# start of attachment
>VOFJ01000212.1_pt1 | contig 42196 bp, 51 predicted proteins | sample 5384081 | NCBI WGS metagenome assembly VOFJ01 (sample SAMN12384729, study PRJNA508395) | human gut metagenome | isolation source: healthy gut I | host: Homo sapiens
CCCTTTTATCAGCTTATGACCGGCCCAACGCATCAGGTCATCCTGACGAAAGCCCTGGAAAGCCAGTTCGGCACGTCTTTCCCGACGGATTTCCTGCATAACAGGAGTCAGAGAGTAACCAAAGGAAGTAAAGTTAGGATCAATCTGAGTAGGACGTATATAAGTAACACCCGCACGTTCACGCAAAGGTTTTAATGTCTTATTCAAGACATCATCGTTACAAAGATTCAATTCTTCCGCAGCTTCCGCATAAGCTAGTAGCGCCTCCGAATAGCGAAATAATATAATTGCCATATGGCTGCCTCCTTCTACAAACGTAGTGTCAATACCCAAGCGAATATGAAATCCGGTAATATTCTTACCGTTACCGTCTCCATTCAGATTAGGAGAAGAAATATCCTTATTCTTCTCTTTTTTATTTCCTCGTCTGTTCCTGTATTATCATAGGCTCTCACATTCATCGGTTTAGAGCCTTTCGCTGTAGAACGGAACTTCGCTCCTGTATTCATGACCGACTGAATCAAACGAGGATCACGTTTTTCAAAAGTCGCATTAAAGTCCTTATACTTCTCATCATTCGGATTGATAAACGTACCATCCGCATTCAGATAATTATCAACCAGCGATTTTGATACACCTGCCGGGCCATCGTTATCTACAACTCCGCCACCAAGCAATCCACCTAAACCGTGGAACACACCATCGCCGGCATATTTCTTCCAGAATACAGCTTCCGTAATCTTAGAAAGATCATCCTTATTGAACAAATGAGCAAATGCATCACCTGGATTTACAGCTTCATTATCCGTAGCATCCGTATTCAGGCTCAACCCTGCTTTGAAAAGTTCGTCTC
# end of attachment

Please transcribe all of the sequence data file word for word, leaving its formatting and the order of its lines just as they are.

>VOFJ01000212.1_pt1 | contig 42196 bp, 51 predicted proteins | sample 5384081 | NCBI WGS metagenome assembly VOFJ01 (sample SAMN12384729, study PRJNA508395) | human gut metagenome | isolation source: healthy gut I | host: Homo sapiens
CCCTTTTATCAGCTTATGACCGGCCCAACGCATCAGGTCATCCTGACGAAAGCCCTGGAAAGCCAGTTCGGCACGTCTTTCCCGACGGATTTCCTGCATAACAGGAGTCAGAGAGTAACCAAAGGAAGTAAAGTTAGGATCAATCTGAGTAGGACGTATATAAGTAACACCCGCACGTTCACGCAAAGGTTTTAATGTCTTATTCAAGACATCATCGTTACAAAGATTCAATTCTTCCGCAGCTTCCGCATAAGCTAGTAGCGCCTCCGAATAGCGAAATAATATAATTGCCATATGGCTGCCTCCTTCTACAAACGTAGTGTCAATACCCAAGCGAATATGAAATCCGGTAATATTCTTACCGTTACCGTCTCCATTCAGATTAGGAGAAGAAATATCCTTATTCTTCTCTTTTTTATTTCCTCGTCTGTTCCTGTATTATCATAGGCTCTCACATTCATCGGTTTAGAGCCTTTCGCTGTAGAACGGAACTTCGCTCCTGTATTCATGACCGACTGAATCAAACGAGGATCACGTTTTTCAAAAGTCGCATTAAAGTCCTTATACTTCTCATCATTCGGATTGATAAACGTACCATCCGCATTCAGATAATTATCAACCAGCGATTTTGATACACCTGCCGGGCCATCGTTATCTACAACTCCGCCACCAAGCAATCCACCTAAACCGTGGAACACACCATCGCCGGCATATTTCTTCCAGAATACAGCTTCCGTAATCTTAGAAAGATCATCCTTATTGAACAAATGAGCAAATGCATCACCTGGATTTACAGCTTCATTATCCGTAGCATCCGTATTCAGGCTCAACCCTGCTTTGAAAAGTTCGTCTC